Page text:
A contagion of pivots began happening among other sharing economy startups. Companies like Cherry (car washes), Prim (laundry), SnapGoods (gear rental), Rewinery (wine), HomeJoy (home cleaning) all went bust, some of them quietly and others with more headlines. Historical experience shows that three out of four startups fail, and more than nine out of 10 never earn a return. My favorite example is SnapGoods, which is still cited today by many journalists who are pumping up the sharing economy (and haven’t done their homework) as a fitting example of a cool, hip company that allows people to rent out their spare equipment, like that drill you never use, or your backpack or spare bicycle—even though SnapGoods went out of business in August 2012. It just disappeared, poof, without a trace, yet goes on living in the imagination of sharing economy boosters.

    http://www.salon.com/2016/03/27/good_riddance_gig_economy_uber_ayn_rand_and_the_awesome_collapse_of_silicon_valleys_dream_of_destroying_your_job/

    The rather provocative conclusion drawn is that the so-called sharing economy ultimately amounts to nothing more than a series of digitally mediated niche temp agencies:

    A pattern has emerged about the “white dwarf” fate of many of these once-luminous sharing startups: after launching with much fanfare and tens of millions of VC capital behind them, vowing to enact a revolution in how people work and how society organizes peer-to-peer economic transactions, in the end many of these companies morphed into the equivalent of old-fashioned temp agencies (and others have simply imploded into black hole nothingness). Market forces have resulted in a convergence of companies on a few services which had been the most used on their platforms. In a real sense, even the startup king itself, Uber, is merely a temp agency, where workers do only one task: drive cars. Rebecca Smith, deputy director of the National Employment Law Project, compares the businesses of the gig economy to old-fashioned labor brokers. Companies like Instacart, Postmates and Uber, she says, talk as if they are different from old-style employers simply because they operate online. “But in fact,” she says, “they are operating just like farm labor contractors, garment jobbers and day labor centers of old.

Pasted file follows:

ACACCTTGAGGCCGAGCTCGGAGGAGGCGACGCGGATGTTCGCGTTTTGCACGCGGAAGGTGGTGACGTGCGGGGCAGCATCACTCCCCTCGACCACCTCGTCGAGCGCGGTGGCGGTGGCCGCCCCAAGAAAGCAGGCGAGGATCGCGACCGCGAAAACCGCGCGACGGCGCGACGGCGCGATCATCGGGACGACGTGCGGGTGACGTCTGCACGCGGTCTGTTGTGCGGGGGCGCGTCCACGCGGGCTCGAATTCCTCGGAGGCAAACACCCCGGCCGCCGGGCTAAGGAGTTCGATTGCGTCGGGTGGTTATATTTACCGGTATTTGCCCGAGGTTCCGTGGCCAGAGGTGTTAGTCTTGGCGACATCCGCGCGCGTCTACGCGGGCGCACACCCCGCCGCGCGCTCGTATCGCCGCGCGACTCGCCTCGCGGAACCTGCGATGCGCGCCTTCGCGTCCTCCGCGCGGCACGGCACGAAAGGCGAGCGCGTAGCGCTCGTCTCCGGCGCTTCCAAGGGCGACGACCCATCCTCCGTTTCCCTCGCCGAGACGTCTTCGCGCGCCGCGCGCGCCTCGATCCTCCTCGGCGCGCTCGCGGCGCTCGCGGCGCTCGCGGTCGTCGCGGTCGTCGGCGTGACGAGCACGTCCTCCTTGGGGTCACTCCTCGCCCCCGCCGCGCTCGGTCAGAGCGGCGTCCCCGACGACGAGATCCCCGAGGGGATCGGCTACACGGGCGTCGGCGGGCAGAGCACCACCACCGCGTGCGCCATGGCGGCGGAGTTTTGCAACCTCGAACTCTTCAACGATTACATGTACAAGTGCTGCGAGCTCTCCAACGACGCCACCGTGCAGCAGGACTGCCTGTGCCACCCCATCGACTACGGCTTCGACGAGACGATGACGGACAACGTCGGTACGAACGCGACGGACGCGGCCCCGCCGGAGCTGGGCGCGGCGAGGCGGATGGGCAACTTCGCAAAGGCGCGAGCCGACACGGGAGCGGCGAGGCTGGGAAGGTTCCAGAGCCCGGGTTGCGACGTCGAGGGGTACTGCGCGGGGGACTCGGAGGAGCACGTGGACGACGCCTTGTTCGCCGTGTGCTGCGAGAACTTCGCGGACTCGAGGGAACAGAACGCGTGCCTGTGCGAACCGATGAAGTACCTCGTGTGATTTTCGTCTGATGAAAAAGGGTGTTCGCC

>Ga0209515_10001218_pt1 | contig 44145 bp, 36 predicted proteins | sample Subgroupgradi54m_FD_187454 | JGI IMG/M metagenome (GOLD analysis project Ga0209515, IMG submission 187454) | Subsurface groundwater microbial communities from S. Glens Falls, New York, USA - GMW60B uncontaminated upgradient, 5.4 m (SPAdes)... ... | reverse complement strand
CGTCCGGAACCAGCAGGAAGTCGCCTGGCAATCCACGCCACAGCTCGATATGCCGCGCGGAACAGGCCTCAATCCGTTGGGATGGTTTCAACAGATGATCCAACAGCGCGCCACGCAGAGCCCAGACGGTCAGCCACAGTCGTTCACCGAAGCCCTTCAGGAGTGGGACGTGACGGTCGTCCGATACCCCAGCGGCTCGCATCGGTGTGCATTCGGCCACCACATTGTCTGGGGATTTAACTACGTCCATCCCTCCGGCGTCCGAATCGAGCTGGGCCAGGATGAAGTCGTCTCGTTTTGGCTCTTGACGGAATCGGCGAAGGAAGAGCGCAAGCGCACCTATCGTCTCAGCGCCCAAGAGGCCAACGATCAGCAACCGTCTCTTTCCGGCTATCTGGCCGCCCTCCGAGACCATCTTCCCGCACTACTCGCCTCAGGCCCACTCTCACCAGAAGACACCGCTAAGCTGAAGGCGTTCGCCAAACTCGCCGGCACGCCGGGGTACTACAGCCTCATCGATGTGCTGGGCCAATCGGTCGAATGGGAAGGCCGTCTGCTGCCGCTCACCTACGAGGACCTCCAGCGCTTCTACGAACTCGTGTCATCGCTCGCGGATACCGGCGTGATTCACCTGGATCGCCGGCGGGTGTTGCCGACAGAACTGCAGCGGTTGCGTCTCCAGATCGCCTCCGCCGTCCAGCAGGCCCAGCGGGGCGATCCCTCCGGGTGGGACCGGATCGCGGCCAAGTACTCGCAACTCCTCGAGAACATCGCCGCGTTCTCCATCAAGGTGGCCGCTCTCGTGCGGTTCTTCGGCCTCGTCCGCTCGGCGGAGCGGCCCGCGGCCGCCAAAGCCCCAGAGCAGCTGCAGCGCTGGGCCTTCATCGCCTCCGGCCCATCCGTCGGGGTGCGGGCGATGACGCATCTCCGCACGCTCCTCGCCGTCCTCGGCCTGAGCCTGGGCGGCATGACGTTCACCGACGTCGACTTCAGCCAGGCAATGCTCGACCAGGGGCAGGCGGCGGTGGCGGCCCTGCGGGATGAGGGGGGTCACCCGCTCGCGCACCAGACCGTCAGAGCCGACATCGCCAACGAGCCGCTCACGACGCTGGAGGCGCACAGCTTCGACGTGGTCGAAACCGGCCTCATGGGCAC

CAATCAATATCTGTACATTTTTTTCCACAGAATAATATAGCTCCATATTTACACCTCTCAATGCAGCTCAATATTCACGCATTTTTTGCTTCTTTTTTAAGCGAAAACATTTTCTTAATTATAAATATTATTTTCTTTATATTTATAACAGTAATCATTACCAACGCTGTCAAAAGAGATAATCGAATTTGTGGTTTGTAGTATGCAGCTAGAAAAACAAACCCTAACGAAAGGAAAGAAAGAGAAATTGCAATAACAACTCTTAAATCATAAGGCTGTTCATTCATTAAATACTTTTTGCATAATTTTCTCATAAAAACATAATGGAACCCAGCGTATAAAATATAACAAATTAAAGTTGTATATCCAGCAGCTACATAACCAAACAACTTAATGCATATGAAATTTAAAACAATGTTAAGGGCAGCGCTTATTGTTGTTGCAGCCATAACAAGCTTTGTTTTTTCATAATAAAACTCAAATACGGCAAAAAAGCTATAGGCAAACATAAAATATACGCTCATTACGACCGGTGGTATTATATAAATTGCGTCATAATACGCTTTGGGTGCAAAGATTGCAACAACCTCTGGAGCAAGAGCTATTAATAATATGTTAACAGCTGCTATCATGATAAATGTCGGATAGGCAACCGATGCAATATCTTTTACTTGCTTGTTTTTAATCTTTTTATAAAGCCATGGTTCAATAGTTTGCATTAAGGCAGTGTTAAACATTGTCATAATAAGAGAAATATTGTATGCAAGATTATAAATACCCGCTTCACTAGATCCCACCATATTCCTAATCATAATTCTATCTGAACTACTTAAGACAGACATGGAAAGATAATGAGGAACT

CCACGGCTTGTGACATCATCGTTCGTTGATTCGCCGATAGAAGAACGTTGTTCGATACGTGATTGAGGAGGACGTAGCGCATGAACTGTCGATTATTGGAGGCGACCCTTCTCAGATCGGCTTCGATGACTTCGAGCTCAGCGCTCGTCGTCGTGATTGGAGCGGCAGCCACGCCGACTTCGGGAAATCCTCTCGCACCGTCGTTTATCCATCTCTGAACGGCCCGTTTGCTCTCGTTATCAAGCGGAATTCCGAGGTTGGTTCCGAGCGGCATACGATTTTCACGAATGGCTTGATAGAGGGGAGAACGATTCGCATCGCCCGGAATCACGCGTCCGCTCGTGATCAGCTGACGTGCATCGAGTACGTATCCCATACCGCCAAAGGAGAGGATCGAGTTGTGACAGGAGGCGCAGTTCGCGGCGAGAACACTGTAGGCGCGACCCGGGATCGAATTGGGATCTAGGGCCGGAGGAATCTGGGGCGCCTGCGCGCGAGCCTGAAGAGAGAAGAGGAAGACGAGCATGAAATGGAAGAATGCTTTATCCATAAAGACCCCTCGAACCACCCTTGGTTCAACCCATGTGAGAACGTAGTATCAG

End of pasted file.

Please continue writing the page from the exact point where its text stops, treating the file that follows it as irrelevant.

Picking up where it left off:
http://www.salon.com/2016/03/27/good_riddance_gig_economy_uber_ayn_rand_and_the_awesome_collapse_of_silicon_valleys_dream_of_destroying_your_job/